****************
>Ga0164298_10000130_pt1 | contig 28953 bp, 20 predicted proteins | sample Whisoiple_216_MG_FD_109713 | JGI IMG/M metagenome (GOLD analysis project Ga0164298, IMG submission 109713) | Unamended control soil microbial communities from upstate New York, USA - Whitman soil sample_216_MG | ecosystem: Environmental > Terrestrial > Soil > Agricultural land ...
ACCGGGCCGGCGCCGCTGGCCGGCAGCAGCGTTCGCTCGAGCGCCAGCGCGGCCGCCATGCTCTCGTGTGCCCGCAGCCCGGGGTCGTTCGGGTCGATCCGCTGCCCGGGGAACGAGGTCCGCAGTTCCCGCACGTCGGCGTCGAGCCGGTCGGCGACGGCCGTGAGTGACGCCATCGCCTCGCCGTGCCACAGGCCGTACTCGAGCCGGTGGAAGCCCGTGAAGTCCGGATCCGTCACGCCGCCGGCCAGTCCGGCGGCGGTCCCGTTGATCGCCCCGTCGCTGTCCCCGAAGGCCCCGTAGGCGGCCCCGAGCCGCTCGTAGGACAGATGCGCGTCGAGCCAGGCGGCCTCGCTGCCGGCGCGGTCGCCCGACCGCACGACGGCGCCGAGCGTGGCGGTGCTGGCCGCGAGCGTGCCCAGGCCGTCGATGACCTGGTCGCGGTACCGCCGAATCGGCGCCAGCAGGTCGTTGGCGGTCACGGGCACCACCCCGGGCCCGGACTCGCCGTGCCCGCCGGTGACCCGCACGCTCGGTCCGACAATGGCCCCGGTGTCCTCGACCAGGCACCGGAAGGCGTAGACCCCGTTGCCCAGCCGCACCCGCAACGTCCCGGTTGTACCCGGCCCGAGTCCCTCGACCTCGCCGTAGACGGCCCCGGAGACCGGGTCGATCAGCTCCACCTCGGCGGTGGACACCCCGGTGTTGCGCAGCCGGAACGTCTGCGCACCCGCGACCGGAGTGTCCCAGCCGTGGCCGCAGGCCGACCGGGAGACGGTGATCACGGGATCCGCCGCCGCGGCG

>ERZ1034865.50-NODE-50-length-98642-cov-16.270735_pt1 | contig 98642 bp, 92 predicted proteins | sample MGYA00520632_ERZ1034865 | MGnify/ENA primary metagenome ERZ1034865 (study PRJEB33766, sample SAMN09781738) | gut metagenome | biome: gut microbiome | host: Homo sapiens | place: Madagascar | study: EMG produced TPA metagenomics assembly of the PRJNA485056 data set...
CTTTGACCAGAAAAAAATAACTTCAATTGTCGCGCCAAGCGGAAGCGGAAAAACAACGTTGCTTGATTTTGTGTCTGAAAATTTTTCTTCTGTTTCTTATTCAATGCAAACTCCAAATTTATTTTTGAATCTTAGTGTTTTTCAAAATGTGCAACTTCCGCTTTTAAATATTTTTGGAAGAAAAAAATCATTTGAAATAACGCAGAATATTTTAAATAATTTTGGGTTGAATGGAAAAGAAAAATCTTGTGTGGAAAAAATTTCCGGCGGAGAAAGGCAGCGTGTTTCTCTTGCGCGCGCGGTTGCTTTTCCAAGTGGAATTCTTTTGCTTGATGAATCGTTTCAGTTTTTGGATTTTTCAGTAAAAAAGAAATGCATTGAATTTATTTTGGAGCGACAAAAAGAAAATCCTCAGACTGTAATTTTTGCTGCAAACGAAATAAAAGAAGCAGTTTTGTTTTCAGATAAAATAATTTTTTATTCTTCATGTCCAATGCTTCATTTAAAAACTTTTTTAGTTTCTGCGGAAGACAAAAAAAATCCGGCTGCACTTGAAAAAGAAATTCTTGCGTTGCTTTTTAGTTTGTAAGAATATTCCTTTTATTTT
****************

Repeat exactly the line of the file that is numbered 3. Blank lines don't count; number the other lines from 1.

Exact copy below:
>ERZ1034865.50-NODE-50-length-98642-cov-16.270735_pt1 | contig 98642 bp, 92 predicted proteins | sample MGYA00520632_ERZ1034865 | MGnify/ENA primary metagenome ERZ1034865 (study PRJEB33766, sample SAMN09781738) | gut metagenome | biome: gut microbiome | host: Homo sapiens | place: Madagascar | study: EMG produced TPA metagenomics assembly of the PRJNA485056 data set...